Here is the column:Continue reading “The Death of Irony: How A Judge’s Attack On Judicial Bias Backfired”
I previously wrote about the highly improper threats made against the Supreme Court by Senate Minority Leader Chuck Schumer (D., N.Y.). Schumer is now facing both complaints in the Senate and in the New York bar. The Senate has a legitimate concern about a member threatening the Court with retaliation if it does not rule in the way that he favors. However, as my column noted, Senator Whitehouse and others have made the same type of threats. Any censure or sanction remains a matter for the Senate but it would have to distinguish between Schumer’s statements and past hyperbolic statements of other senators. My main concern is the the bar complaint against Schumer. Despite my stated and strong disapproval of his threats against Associate Justice Neil Gorsuch and Brett Kavanaugh, I do not believe that this is a matter for the New York bar. Indeed, I view the effort as a threat to protected political speech.Continue reading “No, Schumer Did Not Violate Legal Ethics In His Threat Against The Court”
In a further demonstration of the abuses that led to the surveillance of Trump officials, the Foreign Intelligence Surveillance Act (FISA) court has barred FBI officials involved in the wiretapping of former Trump campaign adviser Carter Page from appearing before the court. in rebuke that exceeded the remedial recommendations made by the independent monitor recently appointed by the court. Notably, this goes beyond the recommendations for David Kris, the highly controversial choice as an independent monitor of reforms. The order of Judge Boasberg further belies arguments that the surveillance of the Trump-relate figures was well-based and justified, as I discussed in any earlier column.Continue reading “FBI Agents Connected To Carter Page Surveillance Barred From FISA Process”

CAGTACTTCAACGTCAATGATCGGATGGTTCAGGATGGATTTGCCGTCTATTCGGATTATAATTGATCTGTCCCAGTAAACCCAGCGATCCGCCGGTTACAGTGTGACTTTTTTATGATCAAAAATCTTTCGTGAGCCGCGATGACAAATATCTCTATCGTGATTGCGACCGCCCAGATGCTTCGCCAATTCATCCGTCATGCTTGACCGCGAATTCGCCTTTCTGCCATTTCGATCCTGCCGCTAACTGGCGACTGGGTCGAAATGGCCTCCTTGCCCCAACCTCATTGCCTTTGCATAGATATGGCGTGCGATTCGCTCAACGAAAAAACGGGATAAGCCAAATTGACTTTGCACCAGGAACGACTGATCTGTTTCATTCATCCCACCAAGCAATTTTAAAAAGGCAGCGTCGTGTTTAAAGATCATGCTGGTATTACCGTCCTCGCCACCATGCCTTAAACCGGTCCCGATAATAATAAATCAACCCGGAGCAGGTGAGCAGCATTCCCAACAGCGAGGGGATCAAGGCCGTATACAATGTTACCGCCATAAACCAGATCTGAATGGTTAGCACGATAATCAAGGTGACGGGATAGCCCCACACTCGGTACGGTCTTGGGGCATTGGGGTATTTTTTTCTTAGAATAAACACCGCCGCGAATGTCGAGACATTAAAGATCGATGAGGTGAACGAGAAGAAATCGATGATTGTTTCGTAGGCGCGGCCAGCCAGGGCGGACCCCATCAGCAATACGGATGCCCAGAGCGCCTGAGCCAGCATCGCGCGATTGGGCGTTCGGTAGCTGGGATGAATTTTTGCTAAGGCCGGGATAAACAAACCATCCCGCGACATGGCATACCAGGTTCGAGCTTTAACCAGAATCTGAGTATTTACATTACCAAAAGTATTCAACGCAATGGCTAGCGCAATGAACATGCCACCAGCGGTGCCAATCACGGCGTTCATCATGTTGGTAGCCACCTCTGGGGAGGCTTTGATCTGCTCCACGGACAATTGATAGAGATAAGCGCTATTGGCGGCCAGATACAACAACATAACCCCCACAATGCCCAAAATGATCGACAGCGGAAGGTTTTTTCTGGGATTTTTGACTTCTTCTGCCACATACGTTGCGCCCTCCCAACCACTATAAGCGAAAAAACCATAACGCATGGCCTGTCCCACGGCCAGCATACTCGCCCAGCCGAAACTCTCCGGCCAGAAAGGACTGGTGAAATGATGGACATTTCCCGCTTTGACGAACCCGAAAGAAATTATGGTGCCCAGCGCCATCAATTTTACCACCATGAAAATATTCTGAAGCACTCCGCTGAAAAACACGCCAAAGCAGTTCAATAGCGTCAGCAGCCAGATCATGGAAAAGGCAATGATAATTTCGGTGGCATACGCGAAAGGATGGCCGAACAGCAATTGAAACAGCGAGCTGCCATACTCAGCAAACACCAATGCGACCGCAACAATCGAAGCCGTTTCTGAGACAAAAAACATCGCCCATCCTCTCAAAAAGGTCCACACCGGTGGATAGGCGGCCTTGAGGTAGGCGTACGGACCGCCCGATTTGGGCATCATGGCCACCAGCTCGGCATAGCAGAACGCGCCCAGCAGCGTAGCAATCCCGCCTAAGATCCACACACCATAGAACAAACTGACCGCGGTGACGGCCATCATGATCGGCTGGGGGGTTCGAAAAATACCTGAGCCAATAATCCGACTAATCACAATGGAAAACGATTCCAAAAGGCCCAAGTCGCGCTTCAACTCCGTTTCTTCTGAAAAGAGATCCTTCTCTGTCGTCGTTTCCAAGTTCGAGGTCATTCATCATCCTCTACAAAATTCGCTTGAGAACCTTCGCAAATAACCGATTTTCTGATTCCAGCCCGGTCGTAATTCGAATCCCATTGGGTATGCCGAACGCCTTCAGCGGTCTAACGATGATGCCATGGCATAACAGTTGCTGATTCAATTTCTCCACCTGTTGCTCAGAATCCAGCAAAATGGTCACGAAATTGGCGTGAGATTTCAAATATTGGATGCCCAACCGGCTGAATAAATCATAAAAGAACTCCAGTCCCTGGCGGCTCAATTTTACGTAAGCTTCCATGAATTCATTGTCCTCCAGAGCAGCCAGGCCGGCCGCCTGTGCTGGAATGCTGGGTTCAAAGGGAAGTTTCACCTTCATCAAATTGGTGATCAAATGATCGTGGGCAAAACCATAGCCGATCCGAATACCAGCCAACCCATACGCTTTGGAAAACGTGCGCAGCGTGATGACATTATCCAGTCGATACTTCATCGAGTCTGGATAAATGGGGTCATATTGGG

President Donald Trump has continued his attacks on former Attorney General Jeff Sessions for following the advice of ethics experts in recusing himself from the Russian investigation. I was one of those favoring recusal as the proper decision for Sessions. He waited until the Justice Department experts made that recommendation and then took the proper step of recusal. Taking such ethical advice and removing oneself in the interests of his Department is neither weak nor stupid, as the President suggests. In a prior column, I criticized the sacking of Sessions and this attack only magnifies those concerns.Continue reading “Trump Continues To Attack Sessions Over His Ethical Recusal”
Roger Stone’s defense team moved to force the recusal of Judge Amy Berman Jackson from the case for bias. These motions have a very low success rate and this particular motion likely has an even lower likelihood of success. Jackson is a respected and experience judge. I actually was taken aback by a couple of her comments about the case but courts of appeal are extremely reluctant to force such recusals. Moreover, the main thrust of the motion is a statement about the jury which would be viewed as virtually standardized language for courts. Update: the Defense motion is available below.Continue reading “Stone Moves To Remove Jackson From Case [Updated]”